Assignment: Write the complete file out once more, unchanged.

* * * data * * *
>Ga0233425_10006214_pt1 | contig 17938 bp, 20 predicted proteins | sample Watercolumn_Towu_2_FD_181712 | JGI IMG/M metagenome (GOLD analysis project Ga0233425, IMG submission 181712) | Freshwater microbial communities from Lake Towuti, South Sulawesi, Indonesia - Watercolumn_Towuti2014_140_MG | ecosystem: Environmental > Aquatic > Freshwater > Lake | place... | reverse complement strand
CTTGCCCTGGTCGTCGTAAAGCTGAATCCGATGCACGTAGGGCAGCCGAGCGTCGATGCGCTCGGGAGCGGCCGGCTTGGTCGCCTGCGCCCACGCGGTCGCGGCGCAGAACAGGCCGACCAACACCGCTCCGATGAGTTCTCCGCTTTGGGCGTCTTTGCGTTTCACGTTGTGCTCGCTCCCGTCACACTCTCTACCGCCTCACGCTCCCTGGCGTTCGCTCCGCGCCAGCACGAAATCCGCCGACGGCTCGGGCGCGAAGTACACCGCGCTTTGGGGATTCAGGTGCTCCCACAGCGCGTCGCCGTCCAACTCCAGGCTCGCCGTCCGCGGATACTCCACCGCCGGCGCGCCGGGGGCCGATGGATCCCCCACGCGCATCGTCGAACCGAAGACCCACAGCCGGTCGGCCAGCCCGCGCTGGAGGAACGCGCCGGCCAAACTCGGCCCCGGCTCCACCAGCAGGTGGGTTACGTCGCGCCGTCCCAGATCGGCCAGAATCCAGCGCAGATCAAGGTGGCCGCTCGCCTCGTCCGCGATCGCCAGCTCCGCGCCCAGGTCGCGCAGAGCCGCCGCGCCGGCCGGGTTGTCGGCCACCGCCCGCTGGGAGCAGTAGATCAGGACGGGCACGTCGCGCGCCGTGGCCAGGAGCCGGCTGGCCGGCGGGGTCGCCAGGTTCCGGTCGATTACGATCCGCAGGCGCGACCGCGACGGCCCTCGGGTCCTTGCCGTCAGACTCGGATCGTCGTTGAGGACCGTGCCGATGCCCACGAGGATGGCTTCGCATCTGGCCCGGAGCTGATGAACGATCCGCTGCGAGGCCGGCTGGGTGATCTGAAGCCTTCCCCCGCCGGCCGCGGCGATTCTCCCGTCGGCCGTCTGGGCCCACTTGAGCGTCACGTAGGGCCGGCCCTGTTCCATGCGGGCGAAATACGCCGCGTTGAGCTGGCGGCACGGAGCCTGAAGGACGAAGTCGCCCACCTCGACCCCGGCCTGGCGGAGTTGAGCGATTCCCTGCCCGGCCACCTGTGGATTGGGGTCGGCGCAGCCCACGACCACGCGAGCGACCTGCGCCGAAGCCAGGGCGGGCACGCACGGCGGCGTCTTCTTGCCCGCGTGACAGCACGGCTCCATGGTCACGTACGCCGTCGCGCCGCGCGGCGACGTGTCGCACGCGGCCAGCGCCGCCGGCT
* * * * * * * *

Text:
>Ga0233425_10006214_pt1 | contig 17938 bp, 20 predicted proteins | sample Watercolumn_Towu_2_FD_181712 | JGI IMG/M metagenome (GOLD analysis project Ga0233425, IMG submission 181712) | Freshwater microbial communities from Lake Towuti, South Sulawesi, Indonesia - Watercolumn_Towuti2014_140_MG | ecosystem: Environmental > Aquatic > Freshwater > Lake | place... | reverse complement strand
CTTGCCCTGGTCGTCGTAAAGCTGAATCCGATGCACGTAGGGCAGCCGAGCGTCGATGCGCTCGGGAGCGGCCGGCTTGGTCGCCTGCGCCCACGCGGTCGCGGCGCAGAACAGGCCGACCAACACCGCTCCGATGAGTTCTCCGCTTTGGGCGTCTTTGCGTTTCACGTTGTGCTCGCTCCCGTCACACTCTCTACCGCCTCACGCTCCCTGGCGTTCGCTCCGCGCCAGCACGAAATCCGCCGACGGCTCGGGCGCGAAGTACACCGCGCTTTGGGGATTCAGGTGCTCCCACAGCGCGTCGCCGTCCAACTCCAGGCTCGCCGTCCGCGGATACTCCACCGCCGGCGCGCCGGGGGCCGATGGATCCCCCACGCGCATCGTCGAACCGAAGACCCACAGCCGGTCGGCCAGCCCGCGCTGGAGGAACGCGCCGGCCAAACTCGGCCCCGGCTCCACCAGCAGGTGGGTTACGTCGCGCCGTCCCAGATCGGCCAGAATCCAGCGCAGATCAAGGTGGCCGCTCGCCTCGTCCGCGATCGCCAGCTCCGCGCCCAGGTCGCGCAGAGCCGCCGCGCCGGCCGGGTTGTCGGCCACCGCCCGCTGGGAGCAGTAGATCAGGACGGGCACGTCGCGCGCCGTGGCCAGGAGCCGGCTGGCCGGCGGGGTCGCCAGGTTCCGGTCGATTACGATCCGCAGGCGCGACCGCGACGGCCCTCGGGTCCTTGCCGTCAGACTCGGATCGTCGTTGAGGACCGTGCCGATGCCCACGAGGATGGCTTCGCATCTGGCCCGGAGCTGATGAACGATCCGCTGCGAGGCCGGCTGGGTGATCTGAAGCCTTCCCCCGCCGGCCGCGGCGATTCTCCCGTCGGCCGTCTGGGCCCACTTGAGCGTCACGTAGGGCCGGCCCTGTTCCATGCGGGCGAAATACGCCGCGTTGAGCTGGCGGCACGGAGCCTGAAGGACGAAGTCGCCCACCTCGACCCCGGCCTGGCGGAGTTGAGCGATTCCCTGCCCGGCCACCTGTGGATTGGGGTCGGCGCAGCCCACGACCACGCGAGCGACCTGCGCCGAAGCCAGGGCGGGCACGCACGGCGGCGTCTTCTTGCCCGCGTGACAGCACGGCTCCATGGTCACGTACGCCGTCGCGCCGCGCGGCGACGTGTCGCACGCGGCCAGCGCCGCCGGCT